Overview of Windows PowerShell 5.0

  • 11/2/2015
This chapter from "Windows PowerShell Step by Step, 3rd Edition" covers the basic use and capabilities of Windows PowerShell, how to install Windows PowerShell, how to use basic command-line utilities inside Windows PowerShell and access Windows PowerShell help, and run and get help on basic Windows PowerShell cmdlets.

After completing this chapter, you will be able to

  • Understand the basic use and capabilities of Windows PowerShell.
  • Install Windows PowerShell.
  • Use basic command-line utilities inside Windows PowerShell.
  • Use Windows PowerShell help.
  • Run basic Windows PowerShell cmdlets.
  • Get help on basic Windows PowerShell cmdlets.

The release of Windows PowerShell 5.0 continues to offer real power to the Windows network administrator. Combining the power of a full-fledged scripting language with access to command-line utilities, Windows Management Instrumentation (WMI), and even Microsoft Visual Basic Scripting Edition (VBScript), Windows PowerShell provides real power and ease. The implementation of hundreds of cmdlets and advanced functions provides a rich ecosystem that makes sophisticated changes as simple as a single line of easy-to-read code. As part of the Microsoft Common Engineering Criteria, Windows PowerShell is the management solution for the Windows platform.

Understanding Windows PowerShell

Perhaps the biggest obstacle for a Windows network administrator in migrating to Windows PowerShell 5.0 is understanding what Windows PowerShell actually is. In some respects, it is a replacement for the venerable CMD (command) shell. In fact, on Windows Server–based computers running Server Core, it is possible to replace the CMD shell with Windows PowerShell so that when the server starts up, it uses Windows PowerShell as the interface.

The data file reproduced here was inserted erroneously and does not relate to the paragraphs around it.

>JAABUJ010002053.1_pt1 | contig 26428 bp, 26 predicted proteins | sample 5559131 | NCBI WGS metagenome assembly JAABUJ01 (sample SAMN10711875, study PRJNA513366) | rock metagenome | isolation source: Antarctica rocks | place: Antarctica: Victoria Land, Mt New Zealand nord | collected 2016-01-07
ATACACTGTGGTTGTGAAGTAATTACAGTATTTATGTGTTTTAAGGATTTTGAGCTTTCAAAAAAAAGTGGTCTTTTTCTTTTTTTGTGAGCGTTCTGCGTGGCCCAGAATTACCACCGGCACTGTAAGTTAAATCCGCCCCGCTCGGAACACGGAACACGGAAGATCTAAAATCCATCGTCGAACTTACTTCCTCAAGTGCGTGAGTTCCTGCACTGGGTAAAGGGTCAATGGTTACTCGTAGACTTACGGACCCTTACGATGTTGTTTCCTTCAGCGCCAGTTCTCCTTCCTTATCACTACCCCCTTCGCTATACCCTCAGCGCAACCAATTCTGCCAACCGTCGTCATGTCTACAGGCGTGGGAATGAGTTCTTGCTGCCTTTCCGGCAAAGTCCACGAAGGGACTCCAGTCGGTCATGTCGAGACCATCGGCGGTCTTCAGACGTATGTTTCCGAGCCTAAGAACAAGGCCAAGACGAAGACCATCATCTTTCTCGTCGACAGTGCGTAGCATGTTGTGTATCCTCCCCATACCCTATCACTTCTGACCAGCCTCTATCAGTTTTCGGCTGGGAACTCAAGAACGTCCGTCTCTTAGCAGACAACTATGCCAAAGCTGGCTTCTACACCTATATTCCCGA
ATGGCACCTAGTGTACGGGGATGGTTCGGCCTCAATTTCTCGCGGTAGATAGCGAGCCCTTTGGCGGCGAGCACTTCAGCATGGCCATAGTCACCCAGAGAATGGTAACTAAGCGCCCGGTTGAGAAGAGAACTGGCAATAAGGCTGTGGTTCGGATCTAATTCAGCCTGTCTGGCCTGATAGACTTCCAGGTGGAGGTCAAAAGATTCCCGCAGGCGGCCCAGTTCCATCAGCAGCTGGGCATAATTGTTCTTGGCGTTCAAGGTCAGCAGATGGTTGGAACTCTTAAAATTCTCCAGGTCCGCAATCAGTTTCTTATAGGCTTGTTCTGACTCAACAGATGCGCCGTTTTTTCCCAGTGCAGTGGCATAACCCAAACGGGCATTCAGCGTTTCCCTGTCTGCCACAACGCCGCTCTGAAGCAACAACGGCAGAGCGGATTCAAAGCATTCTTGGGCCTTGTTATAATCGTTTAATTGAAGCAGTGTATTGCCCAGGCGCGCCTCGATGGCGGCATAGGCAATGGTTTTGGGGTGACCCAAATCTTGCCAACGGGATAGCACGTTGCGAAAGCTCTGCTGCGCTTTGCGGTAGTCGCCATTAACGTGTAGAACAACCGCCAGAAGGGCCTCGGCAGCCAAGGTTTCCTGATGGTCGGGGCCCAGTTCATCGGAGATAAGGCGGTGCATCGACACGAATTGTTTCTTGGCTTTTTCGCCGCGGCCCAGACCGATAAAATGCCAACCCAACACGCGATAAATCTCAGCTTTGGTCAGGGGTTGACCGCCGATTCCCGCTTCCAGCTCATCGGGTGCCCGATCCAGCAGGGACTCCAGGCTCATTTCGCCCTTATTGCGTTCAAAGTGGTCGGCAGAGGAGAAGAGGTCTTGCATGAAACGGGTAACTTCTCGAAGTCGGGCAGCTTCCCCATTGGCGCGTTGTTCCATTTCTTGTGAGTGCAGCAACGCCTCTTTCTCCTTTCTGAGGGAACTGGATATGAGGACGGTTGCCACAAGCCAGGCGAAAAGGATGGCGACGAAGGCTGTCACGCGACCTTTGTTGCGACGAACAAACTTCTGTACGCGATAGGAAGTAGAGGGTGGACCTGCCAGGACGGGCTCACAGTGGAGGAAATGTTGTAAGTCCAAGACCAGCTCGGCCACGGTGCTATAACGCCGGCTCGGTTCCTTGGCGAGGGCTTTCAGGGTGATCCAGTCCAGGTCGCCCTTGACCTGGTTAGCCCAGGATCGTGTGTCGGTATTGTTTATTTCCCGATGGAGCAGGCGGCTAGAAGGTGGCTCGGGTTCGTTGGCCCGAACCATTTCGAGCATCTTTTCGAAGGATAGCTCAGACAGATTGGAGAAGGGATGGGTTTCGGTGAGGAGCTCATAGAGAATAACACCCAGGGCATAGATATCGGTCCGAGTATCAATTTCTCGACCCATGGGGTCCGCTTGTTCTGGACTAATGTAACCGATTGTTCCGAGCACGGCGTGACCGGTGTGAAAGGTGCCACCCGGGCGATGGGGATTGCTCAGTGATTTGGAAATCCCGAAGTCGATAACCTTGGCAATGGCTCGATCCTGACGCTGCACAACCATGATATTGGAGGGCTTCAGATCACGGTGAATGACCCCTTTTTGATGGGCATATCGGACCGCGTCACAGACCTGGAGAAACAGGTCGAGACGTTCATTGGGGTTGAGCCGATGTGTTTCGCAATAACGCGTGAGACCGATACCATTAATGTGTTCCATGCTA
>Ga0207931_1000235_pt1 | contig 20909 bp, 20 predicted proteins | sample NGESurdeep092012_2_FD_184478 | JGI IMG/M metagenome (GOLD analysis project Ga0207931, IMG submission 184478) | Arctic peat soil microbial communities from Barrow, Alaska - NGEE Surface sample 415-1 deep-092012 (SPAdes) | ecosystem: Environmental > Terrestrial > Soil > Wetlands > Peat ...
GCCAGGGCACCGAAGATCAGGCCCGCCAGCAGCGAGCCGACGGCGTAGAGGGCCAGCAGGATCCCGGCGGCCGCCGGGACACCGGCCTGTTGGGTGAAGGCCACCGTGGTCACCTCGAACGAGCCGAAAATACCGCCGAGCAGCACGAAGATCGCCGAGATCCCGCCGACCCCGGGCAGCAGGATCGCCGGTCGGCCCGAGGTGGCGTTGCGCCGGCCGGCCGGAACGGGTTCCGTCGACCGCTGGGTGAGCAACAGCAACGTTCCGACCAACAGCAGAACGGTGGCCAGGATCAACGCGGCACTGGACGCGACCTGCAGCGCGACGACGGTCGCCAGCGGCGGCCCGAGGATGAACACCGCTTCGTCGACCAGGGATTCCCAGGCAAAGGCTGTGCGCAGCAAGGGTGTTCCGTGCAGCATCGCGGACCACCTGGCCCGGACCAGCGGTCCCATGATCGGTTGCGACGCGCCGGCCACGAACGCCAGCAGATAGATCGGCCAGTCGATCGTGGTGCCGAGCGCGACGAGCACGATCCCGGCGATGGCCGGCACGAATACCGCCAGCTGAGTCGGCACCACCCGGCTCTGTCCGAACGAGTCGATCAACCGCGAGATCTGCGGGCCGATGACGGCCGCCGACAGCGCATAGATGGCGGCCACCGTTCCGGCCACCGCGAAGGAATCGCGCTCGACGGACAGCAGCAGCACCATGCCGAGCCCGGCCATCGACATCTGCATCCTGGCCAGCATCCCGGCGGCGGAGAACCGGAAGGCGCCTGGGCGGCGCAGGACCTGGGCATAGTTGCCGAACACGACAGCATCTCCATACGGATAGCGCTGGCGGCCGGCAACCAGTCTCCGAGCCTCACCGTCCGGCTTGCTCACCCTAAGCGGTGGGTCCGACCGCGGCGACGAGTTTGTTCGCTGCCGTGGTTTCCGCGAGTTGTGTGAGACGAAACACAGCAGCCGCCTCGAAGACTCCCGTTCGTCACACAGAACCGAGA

As shown here, after Windows PowerShell launches, you can use cd to change the working directory, and then use dir to produce a directory listing in exactly the same way you would perform these tasks from the CMD shell.

PS C:\Windows\System32> cdPS C:\> dir

    Directory: C:

Mode                LastWriteTime         Length Name
----                -------------         ------ ----
d-----        7/10/2015   7:07 PM                FSO
d-----         7/9/2015   5:24 AM                PerfLogs
d-r---         7/9/2015   6:59 AM                Program Files
d-r---        7/10/2015   7:27 PM                Program Files (x86)
d-r---        7/10/2015   7:18 PM                Users
d-----        7/10/2015   6:00 PM                Windows

PS C:\>

You can also combine traditional CMD interpreter commands with other utilities, such as fsutil. This is shown here.

PS C:\> md c:\test

    Directory: C:

Mode                LastWriteTime         Length Name
----                -------------         ------ ----
d-----        7/11/2015  11:14 AM                test

PS C:\> fsutil file createnew c:\test\myfile.txt 1000
File c:\test\myfile.txt is created
PS C:\> cd c:\test
PS C:\test> dir

    Directory: C:\test

Mode                LastWriteTime         Length Name
----                -------------         ------ ----
-a----        7/11/2015  11:14 AM           1000 myfile.txt

PS C:\test>